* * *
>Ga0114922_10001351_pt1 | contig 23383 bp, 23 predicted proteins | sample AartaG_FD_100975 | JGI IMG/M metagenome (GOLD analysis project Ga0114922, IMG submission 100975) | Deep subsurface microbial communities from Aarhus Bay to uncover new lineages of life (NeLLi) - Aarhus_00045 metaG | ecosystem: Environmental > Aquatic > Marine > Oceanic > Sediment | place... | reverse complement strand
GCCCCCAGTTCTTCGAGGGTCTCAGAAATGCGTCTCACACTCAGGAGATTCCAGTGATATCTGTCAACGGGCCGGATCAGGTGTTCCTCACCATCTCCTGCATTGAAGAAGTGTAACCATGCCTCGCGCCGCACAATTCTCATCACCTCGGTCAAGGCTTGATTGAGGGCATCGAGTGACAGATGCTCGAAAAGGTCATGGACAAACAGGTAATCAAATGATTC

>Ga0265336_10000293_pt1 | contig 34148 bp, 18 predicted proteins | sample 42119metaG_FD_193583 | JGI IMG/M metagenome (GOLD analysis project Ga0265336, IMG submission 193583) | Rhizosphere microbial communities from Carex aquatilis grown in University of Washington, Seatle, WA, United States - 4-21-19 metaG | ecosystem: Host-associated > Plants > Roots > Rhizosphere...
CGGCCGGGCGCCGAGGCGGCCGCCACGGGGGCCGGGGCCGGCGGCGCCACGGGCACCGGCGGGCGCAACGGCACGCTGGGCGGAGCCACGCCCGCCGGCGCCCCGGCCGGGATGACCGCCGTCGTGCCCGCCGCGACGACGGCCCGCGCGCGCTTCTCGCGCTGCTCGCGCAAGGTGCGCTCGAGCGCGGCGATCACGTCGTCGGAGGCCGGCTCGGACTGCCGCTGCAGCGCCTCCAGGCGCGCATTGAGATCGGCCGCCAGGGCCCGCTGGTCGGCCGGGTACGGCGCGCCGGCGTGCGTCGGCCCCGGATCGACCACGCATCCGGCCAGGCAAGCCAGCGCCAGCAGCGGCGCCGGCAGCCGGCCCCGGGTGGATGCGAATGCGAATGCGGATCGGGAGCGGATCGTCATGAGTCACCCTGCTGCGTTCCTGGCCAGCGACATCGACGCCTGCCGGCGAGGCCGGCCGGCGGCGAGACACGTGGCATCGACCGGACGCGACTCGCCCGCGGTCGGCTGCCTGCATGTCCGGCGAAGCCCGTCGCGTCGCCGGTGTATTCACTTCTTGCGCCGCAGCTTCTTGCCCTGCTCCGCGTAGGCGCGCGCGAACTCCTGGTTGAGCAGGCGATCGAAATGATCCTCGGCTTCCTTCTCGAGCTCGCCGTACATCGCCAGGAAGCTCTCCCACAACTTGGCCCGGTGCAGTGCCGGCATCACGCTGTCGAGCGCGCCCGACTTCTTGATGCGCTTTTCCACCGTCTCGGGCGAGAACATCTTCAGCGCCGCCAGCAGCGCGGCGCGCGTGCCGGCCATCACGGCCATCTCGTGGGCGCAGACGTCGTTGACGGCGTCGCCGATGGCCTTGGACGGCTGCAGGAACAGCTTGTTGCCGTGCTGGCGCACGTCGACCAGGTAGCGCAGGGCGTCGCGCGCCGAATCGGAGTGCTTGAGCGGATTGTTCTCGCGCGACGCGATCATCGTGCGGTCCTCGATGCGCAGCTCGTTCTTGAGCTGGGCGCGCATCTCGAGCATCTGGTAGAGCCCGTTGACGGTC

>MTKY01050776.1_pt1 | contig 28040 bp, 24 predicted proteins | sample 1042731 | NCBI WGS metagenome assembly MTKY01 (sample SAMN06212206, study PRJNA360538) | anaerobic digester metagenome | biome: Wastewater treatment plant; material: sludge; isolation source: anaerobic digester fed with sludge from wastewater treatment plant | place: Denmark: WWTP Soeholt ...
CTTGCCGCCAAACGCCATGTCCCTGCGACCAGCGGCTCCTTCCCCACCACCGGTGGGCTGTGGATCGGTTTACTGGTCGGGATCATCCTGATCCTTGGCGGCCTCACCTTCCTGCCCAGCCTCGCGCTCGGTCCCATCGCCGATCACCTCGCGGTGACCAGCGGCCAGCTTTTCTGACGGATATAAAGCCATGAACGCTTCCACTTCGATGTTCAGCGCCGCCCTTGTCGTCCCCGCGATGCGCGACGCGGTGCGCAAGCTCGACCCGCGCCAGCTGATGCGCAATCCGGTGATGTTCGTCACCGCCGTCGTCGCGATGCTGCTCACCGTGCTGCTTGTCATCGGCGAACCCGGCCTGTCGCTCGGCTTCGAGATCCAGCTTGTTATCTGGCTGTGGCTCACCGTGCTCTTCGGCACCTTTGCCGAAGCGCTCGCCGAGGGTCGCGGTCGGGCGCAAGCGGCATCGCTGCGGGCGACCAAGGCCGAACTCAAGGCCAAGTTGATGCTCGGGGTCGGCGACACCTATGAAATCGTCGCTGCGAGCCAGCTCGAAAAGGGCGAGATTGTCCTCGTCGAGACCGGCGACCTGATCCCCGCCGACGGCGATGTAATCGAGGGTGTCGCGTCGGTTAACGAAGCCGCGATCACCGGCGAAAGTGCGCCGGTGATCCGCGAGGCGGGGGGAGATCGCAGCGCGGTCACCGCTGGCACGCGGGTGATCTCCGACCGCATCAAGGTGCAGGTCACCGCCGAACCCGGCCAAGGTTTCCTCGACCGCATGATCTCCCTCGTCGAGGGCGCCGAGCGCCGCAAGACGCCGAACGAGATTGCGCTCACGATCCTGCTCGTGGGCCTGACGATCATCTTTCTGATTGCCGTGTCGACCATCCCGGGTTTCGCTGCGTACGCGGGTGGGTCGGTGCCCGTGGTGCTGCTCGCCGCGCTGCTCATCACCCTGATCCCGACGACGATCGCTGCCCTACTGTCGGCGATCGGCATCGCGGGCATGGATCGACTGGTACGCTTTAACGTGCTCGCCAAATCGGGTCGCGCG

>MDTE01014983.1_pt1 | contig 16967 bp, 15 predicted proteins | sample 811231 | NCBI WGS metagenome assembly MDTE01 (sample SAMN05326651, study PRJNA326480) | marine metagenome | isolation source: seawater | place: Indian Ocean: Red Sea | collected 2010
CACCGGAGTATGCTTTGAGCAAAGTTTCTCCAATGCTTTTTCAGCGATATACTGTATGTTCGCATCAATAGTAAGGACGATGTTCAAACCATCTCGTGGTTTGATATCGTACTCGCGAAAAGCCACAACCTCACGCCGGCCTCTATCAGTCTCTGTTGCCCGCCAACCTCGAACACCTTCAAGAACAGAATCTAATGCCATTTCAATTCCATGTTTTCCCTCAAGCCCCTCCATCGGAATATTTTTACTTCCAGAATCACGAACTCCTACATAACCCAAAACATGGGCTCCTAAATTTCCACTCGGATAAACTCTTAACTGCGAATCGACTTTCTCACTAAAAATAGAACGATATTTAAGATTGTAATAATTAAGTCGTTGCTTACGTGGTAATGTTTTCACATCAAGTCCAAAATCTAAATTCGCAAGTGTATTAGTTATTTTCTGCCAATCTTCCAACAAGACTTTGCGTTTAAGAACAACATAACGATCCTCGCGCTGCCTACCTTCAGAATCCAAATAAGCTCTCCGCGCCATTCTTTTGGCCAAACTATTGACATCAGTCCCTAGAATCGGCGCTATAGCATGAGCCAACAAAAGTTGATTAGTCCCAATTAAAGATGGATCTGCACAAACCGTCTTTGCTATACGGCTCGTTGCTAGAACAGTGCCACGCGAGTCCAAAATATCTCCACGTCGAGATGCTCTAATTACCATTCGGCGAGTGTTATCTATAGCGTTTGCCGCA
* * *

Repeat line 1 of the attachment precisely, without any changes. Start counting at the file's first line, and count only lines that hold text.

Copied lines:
>Ga0114922_10001351_pt1 | contig 23383 bp, 23 predicted proteins | sample AartaG_FD_100975 | JGI IMG/M metagenome (GOLD analysis project Ga0114922, IMG submission 100975) | Deep subsurface microbial communities from Aarhus Bay to uncover new lineages of life (NeLLi) - Aarhus_00045 metaG | ecosystem: Environmental > Aquatic > Marine > Oceanic > Sediment | place... | reverse complement strand